Where to Eat in Buenos Aires: 50+ Best Restaurants to Try in 2024

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Article written by: Rebecca
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Wondering where to eat in Buenos Aires? Here’s my bumper guide to the Buenos Aires food scene!

When planning a trip to Buenos Aires, if you’re anything like me, the first thing you think about is the food. So, to make planning your trip easier (and tastier), I’ve put together a list of my personal recommendations of where to eat in Buenos Aires.

Living in this gastronomical city for almost two years, I made my way through a very long list of the best restaurants in Buenos Aires, as well as quite a few bars (all in the name of research, of course!).

This list of my favourite restaurants covers all types of cuisines and budgets, as well as food tours that take you deeper into Argentine food culture. While meat features heavily in Argentine cuisine, I’ve included vegetarian and specialty restaurants to round out your eating extravaganza.

Enjoy – you won’t ever go hungry in this city!

This blog post may contain affiliate links, meaning if you book or buy something through one of these links, I may earn a small commission (at no extra cost to you).

What to eat in Buenos Aires

Why visit Argentina? The food should be reason alone! So, before we get into my recommendations for where to eat in Buenos Aires, let’s first talk about what you should eat when you visit the city. Here are some of the most typical Argentinian foods to try.

  • Steak – This is probably the first thing that popped into your mind when you thought about food in Buenos Aires and Argentina more generally. The steak in Buenos Aires is incredible, so make sure you include at least one or two (or more!) steak restaurants in Buenos Aires.
  • Empanadas – The ideal snack, empanadas are small, pastry turnovers that are baked or fried. If your tummy is rumbling in the afternoon, grab a couple of these to keep you going until dinner (any more than two or three and you’ll be too full to eat later, trust me!).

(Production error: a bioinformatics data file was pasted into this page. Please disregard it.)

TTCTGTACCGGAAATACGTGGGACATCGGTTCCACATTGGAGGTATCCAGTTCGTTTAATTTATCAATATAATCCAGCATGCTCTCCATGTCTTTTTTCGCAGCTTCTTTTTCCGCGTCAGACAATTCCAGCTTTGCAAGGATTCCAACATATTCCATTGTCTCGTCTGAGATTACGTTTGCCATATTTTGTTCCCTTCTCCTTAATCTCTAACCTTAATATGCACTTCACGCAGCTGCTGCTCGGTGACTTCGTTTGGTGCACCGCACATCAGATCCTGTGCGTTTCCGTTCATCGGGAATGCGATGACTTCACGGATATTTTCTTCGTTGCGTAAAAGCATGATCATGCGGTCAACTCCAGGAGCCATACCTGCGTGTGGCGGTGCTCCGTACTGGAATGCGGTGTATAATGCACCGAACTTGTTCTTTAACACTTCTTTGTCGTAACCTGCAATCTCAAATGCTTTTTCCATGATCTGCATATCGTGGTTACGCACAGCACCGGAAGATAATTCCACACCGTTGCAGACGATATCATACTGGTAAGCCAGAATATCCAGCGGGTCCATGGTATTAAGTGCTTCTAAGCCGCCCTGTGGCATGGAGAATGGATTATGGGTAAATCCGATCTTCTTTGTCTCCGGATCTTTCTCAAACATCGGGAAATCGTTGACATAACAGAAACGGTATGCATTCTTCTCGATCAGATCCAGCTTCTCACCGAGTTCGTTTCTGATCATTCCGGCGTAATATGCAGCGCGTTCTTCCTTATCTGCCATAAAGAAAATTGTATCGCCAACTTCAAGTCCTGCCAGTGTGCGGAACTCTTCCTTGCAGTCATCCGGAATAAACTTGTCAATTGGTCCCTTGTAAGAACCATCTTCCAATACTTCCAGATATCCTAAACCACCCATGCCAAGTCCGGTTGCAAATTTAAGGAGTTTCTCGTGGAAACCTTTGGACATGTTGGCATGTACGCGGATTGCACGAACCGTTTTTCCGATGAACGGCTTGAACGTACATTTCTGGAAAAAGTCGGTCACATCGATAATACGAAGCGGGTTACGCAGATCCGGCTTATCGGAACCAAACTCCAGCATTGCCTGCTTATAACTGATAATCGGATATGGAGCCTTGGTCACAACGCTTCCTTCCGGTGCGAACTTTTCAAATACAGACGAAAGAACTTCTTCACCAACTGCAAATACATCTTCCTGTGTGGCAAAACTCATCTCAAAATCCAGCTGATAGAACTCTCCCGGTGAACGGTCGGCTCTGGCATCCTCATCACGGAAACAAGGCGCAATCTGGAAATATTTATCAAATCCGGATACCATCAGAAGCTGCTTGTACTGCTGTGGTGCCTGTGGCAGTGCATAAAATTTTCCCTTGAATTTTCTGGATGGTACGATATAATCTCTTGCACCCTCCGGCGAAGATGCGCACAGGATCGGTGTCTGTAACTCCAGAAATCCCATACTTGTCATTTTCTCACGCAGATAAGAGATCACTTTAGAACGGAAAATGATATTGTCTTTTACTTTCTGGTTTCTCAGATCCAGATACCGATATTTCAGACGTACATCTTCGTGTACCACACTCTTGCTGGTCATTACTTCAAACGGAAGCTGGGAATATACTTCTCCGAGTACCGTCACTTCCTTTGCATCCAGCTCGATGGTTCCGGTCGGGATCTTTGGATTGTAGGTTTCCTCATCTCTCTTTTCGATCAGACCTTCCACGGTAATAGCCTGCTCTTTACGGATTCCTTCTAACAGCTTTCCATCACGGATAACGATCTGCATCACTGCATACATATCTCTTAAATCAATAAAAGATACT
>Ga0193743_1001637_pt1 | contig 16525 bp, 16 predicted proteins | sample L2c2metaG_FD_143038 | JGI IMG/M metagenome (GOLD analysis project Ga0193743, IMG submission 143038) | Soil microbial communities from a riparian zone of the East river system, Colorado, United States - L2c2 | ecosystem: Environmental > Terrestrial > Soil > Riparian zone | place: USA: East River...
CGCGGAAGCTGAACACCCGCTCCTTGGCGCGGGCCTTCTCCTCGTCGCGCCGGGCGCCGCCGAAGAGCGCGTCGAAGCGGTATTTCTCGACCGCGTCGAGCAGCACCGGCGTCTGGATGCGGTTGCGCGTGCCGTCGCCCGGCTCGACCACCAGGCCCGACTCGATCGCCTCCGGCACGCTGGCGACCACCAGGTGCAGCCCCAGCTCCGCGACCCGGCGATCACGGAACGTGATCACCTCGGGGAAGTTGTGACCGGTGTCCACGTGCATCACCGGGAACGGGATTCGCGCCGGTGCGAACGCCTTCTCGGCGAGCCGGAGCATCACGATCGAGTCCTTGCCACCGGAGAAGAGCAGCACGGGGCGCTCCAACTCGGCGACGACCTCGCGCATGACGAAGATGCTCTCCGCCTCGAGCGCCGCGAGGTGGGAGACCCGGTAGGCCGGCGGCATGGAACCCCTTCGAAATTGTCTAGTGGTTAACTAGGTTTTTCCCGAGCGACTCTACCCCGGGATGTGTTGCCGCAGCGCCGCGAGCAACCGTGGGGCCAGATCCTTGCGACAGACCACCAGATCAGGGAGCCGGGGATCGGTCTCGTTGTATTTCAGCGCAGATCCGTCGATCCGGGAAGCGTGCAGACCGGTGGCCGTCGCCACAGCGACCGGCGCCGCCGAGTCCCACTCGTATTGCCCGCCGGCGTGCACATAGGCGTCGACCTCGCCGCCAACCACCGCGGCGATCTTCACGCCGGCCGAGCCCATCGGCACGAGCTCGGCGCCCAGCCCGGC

A close-up of a plate with several golden-brown empanadas with crimped edges, suggesting they are baked. Empanadas are a great snack if you're wondering what to eat in Buenos Aires.
Delicious empanadas
  • Milanesa – Oh, I still dream of a milanesa for lunch. Like a schnitzel, a milanesa is a thin piece of beef, veal or chicken breaded and then deep-fried. It’s usually then topped with tomato sauce, ham and plenty of cheese. Some restaurants will serve many different variations, including a caballo which has a fried egg on top.
  • Choripan – Chori means chorizo (sausage) and pan means bread, so I think you’ll be able to figure this one out. A thick, fried sausage is stuffed into a crusty piece of bread and then loaded up with chimichurri sauce. You can also order choripan (without the bread) as a starter at steak restaurants.
  • Provoleta – A disc of cheese that’s cooked on a grill and slapped on the table so hot it’s still bubbling. This is the perfect starter at any steak restaurant.
  • Pizza – With Argentina’s strong Italian heritage, it’s no surprise to see Italian influences on much of Argentina’s most famous dishes. Pizza here comes on thick dough, smothered in cheese. You may also see faina, a thinner pizza made out of chickpea flour, that people place on top of their slice of regular pizza and eat together.
  • Medialunas – Croissant-like pastries that are usually basted with a sticky, sweet coating, medialunas are a must for breakfast or with a cup of coffee.
  • Ice cream – Again, the Italian heritage has delivered in Buenos Aires, with rich, creamy ice cream that’s to die for. You’ll find ice cream shops throughout the city and some will even deliver huge tubs to your door!

Tips for eating in Buenos Aires

There are a few things to know before you even step foot into a restaurant in Buenos Aires.

Argentines eat late. Breakfast is later in the morning, and usually consists of coffee and a medialuna or a ham and cheese toastie (thin, with the crusts often cut off, they’re delicious!). Dinner is eaten very late. If you want to dine like an Argentine, you’ll be eating between 9 and 11pm.

It’s not mandatory to tip in Argentina, but if you liked the service and food, consider leaving a 10% tip. You usually won’t be able to pay this on your credit card, so bring cash to give to your waiter directly or leave on the table. If you see the word propina on your bill, a tip may have already been added, although this isn’t very common.

You may also see a cubierto charge on your bill. This covers the bread, cutlery and placements on the table. In some cases, it may even cover a glass of sparkling wine. This charge goes to the restaurant, not to the staff. It’s not a tip.

An outdoor restaurant scene with patrons seated at tables served by a waiter, with the restaurant's name visible above the entrance - Mishiguene. Mishiguene is one of the best places to eat in Buenos Aires, Argentina.